Reproducible builds: a PostgreSQL query optimization example

07.2023 / Category: , / Tags: | |

This post shows how to optimize a slow query that came out of the Reproducible Builds project. The Reproducible Builds initiative aims to make software compilation entirely deterministic, with no
variation in the output when the build is run again. This makes software supply chain attacks much harder, but has also advantages for software quality assurance. While initially started by Debian, reproducible builds are now part of many other Linux distributions and software projects like Alpine, Apache Maven, Arch, Buildroot, coreboot, Fedora, F-Droid, FreeBSD, GNU Guix, NetBSD, NixOS, openSUSE, OpenWrt, Qubes, Tails, Tor Browser, and many others.

Background - Reproducible Builds and queries

To check if some given software package is reproducible, rebuilders run that build with some environment variations, and compare the build results. For example, the time on one of the build machines runs ahead, to check if some "built on this date" stamp is embedded in the build result. Naturally, this machinery includes a PostgreSQL database which stores the "is package X reproducible?" information. Rebuilds are triggered periodically, and again, this involves SQL queries.

The problem query

Some time ago, I was asked by a fellow Debian Developer to look at a query which performed particularly badly: determining which packages to test next took around 45 minutes.

The query had already been found:

I loaded up the provided database dump and looked at the execution plan:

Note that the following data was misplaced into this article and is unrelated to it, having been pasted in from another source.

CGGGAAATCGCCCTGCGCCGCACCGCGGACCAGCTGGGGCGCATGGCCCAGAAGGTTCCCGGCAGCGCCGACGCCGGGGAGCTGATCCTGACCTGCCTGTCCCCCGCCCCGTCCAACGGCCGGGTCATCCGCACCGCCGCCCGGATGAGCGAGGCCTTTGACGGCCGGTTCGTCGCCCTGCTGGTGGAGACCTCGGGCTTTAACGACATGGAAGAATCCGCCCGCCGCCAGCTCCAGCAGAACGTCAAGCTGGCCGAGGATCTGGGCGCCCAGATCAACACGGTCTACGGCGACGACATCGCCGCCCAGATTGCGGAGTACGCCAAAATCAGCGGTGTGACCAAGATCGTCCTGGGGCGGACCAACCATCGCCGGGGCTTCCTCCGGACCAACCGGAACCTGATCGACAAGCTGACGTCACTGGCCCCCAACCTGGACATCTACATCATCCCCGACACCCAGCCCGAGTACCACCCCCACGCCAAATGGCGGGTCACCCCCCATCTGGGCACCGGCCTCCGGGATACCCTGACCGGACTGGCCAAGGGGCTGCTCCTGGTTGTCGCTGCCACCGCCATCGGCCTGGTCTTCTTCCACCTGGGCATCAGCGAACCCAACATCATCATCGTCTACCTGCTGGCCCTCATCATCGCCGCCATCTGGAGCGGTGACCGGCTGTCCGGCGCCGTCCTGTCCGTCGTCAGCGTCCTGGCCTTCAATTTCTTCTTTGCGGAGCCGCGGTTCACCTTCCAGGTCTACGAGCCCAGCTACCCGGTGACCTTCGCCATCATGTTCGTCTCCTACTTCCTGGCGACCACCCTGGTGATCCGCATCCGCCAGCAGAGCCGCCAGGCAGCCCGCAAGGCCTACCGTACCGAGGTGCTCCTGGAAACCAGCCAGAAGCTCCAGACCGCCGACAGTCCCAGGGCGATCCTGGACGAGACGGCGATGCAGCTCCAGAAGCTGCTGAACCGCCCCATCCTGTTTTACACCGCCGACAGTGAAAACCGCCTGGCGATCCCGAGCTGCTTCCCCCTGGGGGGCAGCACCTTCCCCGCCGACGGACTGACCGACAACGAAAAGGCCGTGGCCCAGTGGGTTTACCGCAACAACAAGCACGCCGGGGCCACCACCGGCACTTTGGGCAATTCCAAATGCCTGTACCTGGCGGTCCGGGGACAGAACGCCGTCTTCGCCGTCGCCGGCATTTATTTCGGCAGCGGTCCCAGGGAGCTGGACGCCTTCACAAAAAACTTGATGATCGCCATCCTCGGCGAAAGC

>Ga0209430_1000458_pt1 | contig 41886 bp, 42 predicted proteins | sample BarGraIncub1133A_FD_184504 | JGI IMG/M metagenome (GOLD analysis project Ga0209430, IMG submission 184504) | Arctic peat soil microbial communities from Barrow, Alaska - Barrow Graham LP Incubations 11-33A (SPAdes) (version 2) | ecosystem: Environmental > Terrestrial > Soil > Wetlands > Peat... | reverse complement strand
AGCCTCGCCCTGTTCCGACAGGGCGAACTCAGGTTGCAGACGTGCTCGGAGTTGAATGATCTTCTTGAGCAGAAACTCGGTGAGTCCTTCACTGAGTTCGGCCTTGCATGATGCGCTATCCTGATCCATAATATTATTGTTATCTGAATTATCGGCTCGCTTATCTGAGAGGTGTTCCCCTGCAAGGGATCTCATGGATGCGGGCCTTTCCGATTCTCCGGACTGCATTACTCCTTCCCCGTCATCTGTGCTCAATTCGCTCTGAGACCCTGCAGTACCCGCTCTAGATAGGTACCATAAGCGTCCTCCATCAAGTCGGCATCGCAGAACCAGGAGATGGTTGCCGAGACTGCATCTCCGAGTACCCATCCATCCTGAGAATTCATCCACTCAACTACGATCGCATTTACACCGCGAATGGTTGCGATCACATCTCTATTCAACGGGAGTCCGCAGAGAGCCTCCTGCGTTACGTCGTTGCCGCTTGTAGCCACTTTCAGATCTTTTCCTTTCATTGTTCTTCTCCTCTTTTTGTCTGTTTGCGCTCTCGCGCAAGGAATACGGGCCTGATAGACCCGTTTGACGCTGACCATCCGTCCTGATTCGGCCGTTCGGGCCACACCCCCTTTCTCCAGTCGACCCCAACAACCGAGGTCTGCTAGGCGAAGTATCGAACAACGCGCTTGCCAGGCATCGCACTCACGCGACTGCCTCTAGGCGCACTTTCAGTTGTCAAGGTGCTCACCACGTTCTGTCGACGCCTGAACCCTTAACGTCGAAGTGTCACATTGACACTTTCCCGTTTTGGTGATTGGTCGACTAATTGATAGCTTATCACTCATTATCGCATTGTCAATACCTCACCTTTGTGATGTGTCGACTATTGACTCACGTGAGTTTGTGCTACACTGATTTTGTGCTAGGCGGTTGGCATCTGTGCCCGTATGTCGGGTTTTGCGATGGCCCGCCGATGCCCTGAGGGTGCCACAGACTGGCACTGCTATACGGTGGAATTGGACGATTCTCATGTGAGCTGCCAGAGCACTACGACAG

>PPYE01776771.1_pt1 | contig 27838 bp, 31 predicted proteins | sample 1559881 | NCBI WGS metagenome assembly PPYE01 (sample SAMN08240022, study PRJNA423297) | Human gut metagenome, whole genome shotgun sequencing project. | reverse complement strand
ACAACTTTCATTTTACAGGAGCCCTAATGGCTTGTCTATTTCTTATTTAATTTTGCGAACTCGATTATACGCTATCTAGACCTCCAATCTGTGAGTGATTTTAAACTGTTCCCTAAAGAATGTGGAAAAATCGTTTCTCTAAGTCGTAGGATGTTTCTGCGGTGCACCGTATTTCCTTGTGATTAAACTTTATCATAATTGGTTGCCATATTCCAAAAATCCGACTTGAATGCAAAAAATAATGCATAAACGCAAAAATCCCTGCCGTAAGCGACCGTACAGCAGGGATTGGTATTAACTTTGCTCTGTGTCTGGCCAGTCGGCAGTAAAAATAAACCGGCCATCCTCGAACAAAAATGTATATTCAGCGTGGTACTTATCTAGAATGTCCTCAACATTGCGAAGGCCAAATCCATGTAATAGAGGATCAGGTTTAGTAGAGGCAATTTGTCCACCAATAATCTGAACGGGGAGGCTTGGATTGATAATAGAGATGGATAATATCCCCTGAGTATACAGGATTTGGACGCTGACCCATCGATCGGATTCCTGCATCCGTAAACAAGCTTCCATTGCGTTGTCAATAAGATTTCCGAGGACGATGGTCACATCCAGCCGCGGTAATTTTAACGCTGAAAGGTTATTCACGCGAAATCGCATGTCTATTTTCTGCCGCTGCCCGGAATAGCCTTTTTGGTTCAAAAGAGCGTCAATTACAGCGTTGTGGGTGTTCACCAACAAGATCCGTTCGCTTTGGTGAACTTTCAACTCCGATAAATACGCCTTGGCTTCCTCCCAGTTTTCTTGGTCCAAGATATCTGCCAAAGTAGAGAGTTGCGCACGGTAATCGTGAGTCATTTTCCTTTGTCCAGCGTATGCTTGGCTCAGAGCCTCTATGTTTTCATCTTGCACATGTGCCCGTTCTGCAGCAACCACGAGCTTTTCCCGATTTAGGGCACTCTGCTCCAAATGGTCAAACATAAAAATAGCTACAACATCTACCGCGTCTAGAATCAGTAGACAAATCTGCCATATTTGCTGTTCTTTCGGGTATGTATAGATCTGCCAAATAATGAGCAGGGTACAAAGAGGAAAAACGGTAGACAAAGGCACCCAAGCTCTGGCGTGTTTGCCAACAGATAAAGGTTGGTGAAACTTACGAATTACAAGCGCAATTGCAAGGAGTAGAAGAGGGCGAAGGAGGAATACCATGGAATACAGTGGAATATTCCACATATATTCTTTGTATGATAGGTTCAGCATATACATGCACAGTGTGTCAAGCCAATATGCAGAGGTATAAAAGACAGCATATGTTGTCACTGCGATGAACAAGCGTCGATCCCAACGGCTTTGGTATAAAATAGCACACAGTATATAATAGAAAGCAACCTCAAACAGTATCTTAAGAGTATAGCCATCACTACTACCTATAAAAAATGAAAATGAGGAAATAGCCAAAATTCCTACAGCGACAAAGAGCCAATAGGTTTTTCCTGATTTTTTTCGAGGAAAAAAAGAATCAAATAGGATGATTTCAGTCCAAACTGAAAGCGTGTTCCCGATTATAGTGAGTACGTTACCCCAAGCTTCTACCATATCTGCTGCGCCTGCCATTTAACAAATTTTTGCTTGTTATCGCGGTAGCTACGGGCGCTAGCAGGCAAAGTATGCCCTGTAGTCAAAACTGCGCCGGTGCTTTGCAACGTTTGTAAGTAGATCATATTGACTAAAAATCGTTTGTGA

The 9-digit estimated plan cost and subsequently the 45min query run time come from the O(N²) behavior of the two SubPlans in there.

Query analysis

The problem is so common that it got a place on PostgreSQL's famous Don't Do This list:

Don't use NOT IN


"...performance can look good in small-scale tests but then slow down by 5 or more orders of magnitude once a size threshold is crossed; you do not want this to happen."

How to fix the query

As Laurenz explained in his subqueries in PostgreSQL blog post, the optimizer cannot rewrite NOT IN (subquery) to something else, since that would change the query semantics. But since we know we do not care about NULLs here, we can rewrite the query manually to use NOT EXISTS (subquery):

100ms looks much better. Compared to the original 45min runtime, that's a 27,000x speedup.

The new runtime: 100 ms... and it has an effect

In practice, the job running this query now runs much faster:

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